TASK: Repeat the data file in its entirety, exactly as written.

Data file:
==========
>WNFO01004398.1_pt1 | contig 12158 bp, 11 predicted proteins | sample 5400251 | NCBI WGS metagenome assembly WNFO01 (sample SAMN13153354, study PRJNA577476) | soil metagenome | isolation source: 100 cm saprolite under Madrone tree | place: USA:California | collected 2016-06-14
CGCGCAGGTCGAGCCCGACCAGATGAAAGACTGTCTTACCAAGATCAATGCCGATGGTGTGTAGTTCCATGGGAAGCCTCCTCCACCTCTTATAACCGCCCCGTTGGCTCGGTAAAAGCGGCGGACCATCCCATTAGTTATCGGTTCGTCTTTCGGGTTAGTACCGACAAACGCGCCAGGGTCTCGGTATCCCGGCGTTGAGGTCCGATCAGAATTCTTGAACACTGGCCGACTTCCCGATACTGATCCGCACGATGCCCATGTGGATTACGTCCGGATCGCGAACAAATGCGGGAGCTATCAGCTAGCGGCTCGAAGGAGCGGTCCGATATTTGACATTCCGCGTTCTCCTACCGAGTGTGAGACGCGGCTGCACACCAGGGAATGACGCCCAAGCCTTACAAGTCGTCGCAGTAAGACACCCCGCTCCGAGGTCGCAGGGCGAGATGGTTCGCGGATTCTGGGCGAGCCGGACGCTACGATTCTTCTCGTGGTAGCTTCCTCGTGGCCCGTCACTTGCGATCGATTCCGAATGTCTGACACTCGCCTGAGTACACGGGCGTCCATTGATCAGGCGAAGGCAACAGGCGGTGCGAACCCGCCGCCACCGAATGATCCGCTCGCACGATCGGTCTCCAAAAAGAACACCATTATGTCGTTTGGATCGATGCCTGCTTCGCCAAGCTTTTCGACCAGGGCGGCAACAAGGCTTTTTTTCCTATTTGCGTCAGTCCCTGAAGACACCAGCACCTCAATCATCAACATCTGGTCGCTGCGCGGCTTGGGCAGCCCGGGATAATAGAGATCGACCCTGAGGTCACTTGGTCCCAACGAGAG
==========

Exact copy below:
>WNFO01004398.1_pt1 | contig 12158 bp, 11 predicted proteins | sample 5400251 | NCBI WGS metagenome assembly WNFO01 (sample SAMN13153354, study PRJNA577476) | soil metagenome | isolation source: 100 cm saprolite under Madrone tree | place: USA:California | collected 2016-06-14
CGCGCAGGTCGAGCCCGACCAGATGAAAGACTGTCTTACCAAGATCAATGCCGATGGTGTGTAGTTCCATGGGAAGCCTCCTCCACCTCTTATAACCGCCCCGTTGGCTCGGTAAAAGCGGCGGACCATCCCATTAGTTATCGGTTCGTCTTTCGGGTTAGTACCGACAAACGCGCCAGGGTCTCGGTATCCCGGCGTTGAGGTCCGATCAGAATTCTTGAACACTGGCCGACTTCCCGATACTGATCCGCACGATGCCCATGTGGATTACGTCCGGATCGCGAACAAATGCGGGAGCTATCAGCTAGCGGCTCGAAGGAGCGGTCCGATATTTGACATTCCGCGTTCTCCTACCGAGTGTGAGACGCGGCTGCACACCAGGGAATGACGCCCAAGCCTTACAAGTCGTCGCAGTAAGACACCCCGCTCCGAGGTCGCAGGGCGAGATGGTTCGCGGATTCTGGGCGAGCCGGACGCTACGATTCTTCTCGTGGTAGCTTCCTCGTGGCCCGTCACTTGCGATCGATTCCGAATGTCTGACACTCGCCTGAGTACACGGGCGTCCATTGATCAGGCGAAGGCAACAGGCGGTGCGAACCCGCCGCCACCGAATGATCCGCTCGCACGATCGGTCTCCAAAAAGAACACCATTATGTCGTTTGGATCGATGCCTGCTTCGCCAAGCTTTTCGACCAGGGCGGCAACAAGGCTTTTTTTCCTATTTGCGTCAGTCCCTGAAGACACCAGCACCTCAATCATCAACATCTGGTCGCTGCGCGGCTTGGGCAGCCCGGGATAATAGAGATCGACCCTGAGGTCACTTGGTCCCAACGAGAG